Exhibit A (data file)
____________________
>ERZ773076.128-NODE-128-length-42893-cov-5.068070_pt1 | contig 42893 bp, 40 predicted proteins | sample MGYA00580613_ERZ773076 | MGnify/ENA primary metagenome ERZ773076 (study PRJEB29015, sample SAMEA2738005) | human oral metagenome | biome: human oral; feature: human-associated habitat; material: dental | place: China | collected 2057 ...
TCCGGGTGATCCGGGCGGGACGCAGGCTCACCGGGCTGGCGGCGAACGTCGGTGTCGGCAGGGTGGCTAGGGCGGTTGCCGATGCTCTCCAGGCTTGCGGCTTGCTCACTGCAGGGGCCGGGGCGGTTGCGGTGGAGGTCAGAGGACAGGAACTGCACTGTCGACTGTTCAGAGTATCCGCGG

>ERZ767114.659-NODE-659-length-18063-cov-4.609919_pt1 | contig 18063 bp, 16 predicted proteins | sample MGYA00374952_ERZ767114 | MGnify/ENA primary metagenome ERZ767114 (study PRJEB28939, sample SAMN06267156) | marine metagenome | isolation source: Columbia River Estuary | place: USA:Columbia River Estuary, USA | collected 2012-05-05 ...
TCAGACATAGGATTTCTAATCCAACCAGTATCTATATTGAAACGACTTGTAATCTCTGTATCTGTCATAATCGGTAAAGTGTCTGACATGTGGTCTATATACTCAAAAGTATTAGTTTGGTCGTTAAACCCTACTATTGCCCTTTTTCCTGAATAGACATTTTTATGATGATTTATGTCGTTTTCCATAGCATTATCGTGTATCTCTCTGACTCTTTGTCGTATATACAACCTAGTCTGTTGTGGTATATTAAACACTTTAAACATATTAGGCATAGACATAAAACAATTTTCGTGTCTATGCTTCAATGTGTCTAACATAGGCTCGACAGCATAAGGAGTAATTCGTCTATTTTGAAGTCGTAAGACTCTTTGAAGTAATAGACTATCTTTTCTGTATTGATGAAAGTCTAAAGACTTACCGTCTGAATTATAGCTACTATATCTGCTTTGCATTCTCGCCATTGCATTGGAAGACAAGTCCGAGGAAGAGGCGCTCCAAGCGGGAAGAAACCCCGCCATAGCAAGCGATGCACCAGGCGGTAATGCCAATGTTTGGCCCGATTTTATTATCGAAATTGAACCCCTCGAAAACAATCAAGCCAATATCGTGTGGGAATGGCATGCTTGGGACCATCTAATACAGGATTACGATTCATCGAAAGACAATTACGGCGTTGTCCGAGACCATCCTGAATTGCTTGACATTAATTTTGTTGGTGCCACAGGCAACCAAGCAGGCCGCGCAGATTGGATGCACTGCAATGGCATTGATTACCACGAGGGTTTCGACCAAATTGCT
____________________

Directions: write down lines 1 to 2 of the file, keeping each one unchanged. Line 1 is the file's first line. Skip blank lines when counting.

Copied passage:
>ERZ773076.128-NODE-128-length-42893-cov-5.068070_pt1 | contig 42893 bp, 40 predicted proteins | sample MGYA00580613_ERZ773076 | MGnify/ENA primary metagenome ERZ773076 (study PRJEB29015, sample SAMEA2738005) | human oral metagenome | biome: human oral; feature: human-associated habitat; material: dental | place: China | collected 2057 ...
TCCGGGTGATCCGGGCGGGACGCAGGCTCACCGGGCTGGCGGCGAACGTCGGTGTCGGCAGGGTGGCTAGGGCGGTTGCCGATGCTCTCCAGGCTTGCGGCTTGCTCACTGCAGGGGCCGGGGCGGTTGCGGTGGAGGTCAGAGGACAGGAACTGCACTGTCGACTGTTCAGAGTATCCGCGG